AUG 29, 2011
The authors of this correspondence present a method for classifying the difficulty of cataract surgery cases and predicting posterior capsule rupture risk. It combines elements of three existing scoring systems with known risk factors for cataract surgery. They believe this method can improve patient safety, provide a safe environment for all stages of surgeon training and improve audit quality regarding surgical selection and outcomes.
The cataract surgery classification (CC) system assigns cases one of three grades. CC1 are the easiest surgeries, with no comorbidities, moderate nuclear sclerotic cataract and good dilation, and are ideal for inexperienced trainees. CC2 involve comorbidities, such as diabetes or glaucoma, or other more complex issues like soft cataracts or very long or short axial length, and require an experienced trainee or consultant. CC3, the most difficult cases, incorporate such issues as shallow anterior chamber or a subluxated lens or more complex comorbidities like Fuch's endothelial dystrophy or pseudoexfoliation, and require the presence of a consultant.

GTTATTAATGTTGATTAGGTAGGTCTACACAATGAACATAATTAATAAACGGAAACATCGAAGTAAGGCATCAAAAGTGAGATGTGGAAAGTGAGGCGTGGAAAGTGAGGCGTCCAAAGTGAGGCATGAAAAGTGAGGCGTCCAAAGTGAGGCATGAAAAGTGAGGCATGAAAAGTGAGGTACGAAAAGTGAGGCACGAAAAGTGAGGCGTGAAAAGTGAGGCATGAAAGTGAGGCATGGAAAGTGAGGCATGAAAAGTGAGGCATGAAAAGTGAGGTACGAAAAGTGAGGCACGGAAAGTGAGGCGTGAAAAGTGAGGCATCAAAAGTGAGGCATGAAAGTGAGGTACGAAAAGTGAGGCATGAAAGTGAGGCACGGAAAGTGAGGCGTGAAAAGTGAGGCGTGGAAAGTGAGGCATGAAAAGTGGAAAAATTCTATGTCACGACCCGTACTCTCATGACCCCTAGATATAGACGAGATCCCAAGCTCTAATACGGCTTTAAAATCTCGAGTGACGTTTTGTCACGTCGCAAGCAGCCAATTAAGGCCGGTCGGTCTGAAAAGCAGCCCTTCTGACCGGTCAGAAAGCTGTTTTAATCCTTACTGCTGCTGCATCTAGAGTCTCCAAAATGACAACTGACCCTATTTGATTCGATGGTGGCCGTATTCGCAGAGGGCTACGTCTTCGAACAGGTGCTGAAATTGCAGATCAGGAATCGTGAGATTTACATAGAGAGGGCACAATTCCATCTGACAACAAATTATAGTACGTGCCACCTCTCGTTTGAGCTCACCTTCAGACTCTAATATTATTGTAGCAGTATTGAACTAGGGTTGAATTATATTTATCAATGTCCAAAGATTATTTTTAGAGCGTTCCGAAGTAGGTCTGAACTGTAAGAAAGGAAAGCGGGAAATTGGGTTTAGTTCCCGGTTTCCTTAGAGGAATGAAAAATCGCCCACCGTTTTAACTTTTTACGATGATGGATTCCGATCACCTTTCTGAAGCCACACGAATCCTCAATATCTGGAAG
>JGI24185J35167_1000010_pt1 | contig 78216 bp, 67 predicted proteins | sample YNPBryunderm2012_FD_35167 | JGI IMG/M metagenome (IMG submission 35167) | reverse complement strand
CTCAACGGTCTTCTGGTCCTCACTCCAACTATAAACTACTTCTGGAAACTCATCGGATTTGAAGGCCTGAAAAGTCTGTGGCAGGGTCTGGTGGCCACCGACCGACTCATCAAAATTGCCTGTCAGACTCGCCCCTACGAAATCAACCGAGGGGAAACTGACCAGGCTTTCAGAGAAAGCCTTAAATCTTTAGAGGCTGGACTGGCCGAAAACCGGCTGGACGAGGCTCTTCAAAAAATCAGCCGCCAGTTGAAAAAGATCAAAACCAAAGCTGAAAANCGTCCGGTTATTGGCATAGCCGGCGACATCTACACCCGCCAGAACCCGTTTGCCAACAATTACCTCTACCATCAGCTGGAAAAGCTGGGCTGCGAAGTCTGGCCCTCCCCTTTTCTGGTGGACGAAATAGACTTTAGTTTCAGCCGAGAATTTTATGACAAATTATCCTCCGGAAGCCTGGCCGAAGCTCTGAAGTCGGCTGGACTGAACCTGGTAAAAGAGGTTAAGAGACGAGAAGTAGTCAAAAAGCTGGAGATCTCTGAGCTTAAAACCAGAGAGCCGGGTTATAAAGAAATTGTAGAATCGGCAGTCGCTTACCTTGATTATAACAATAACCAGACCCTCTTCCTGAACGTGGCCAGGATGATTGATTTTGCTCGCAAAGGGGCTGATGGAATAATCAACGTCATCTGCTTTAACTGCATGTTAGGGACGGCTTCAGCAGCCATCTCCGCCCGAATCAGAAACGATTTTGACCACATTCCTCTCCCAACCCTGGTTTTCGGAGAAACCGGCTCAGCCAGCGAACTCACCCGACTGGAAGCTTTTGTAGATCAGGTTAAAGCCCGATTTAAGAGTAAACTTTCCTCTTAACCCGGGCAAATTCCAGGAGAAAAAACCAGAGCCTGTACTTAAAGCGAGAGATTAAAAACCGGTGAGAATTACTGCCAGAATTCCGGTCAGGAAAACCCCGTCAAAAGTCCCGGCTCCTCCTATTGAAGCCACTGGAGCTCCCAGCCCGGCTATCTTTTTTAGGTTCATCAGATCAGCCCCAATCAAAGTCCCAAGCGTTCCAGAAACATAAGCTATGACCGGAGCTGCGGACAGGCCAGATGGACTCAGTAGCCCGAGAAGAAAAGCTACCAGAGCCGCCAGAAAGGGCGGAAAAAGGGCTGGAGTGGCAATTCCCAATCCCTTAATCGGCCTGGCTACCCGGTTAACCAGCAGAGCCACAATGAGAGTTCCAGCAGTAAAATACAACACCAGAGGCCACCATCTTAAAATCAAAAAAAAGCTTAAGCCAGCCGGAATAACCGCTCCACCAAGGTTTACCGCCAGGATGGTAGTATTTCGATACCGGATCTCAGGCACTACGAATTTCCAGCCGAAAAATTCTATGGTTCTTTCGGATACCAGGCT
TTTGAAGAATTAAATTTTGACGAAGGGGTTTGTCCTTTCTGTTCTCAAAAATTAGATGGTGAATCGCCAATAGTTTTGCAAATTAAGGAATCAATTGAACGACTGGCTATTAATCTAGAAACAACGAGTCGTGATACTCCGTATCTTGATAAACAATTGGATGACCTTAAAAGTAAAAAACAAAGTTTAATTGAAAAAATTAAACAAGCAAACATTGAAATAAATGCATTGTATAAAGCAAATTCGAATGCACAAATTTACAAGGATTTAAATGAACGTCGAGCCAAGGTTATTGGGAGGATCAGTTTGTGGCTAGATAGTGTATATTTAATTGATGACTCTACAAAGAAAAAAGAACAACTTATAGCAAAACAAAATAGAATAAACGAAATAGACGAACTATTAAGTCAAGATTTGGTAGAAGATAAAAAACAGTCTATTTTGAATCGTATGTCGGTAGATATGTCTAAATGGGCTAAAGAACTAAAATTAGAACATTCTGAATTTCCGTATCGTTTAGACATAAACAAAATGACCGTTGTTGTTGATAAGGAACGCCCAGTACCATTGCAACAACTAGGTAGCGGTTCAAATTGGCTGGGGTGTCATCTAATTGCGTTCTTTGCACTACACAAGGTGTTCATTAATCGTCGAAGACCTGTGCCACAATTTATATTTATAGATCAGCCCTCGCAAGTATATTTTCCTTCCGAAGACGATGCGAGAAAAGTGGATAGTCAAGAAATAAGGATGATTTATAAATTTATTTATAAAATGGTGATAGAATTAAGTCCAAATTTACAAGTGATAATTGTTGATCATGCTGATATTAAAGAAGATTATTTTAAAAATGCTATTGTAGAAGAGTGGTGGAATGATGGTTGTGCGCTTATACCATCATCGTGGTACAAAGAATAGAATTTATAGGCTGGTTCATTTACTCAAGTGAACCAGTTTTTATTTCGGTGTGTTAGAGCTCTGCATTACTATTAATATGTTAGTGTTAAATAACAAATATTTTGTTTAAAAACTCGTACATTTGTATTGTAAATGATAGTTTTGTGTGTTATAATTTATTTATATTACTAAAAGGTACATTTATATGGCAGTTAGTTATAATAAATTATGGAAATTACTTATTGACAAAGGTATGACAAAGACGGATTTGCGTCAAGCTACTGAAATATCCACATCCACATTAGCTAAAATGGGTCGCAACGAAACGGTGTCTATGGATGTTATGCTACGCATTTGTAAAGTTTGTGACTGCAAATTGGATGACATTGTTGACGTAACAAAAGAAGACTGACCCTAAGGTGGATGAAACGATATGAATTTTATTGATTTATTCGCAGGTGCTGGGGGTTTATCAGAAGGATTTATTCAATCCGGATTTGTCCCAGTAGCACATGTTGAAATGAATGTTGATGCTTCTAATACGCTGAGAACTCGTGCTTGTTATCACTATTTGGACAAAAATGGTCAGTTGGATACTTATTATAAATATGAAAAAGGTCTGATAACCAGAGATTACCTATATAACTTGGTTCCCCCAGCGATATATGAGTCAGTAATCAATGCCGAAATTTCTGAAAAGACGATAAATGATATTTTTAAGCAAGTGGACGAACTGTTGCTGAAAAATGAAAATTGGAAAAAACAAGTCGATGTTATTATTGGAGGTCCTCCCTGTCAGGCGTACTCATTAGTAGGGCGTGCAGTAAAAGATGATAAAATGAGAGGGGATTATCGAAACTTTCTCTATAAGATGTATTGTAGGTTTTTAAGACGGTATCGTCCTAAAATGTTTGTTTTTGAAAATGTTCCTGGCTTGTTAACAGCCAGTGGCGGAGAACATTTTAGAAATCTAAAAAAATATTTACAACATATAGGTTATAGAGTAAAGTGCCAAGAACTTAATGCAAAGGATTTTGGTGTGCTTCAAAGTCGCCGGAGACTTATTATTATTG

The authors say they have used this system to plan surgical lists for more than 10 years in their ophthalmic training unit at Princess Alexandra Eye Pavilion in Edinburgh, Scotland. I also have used such a system for many years and find it very useful.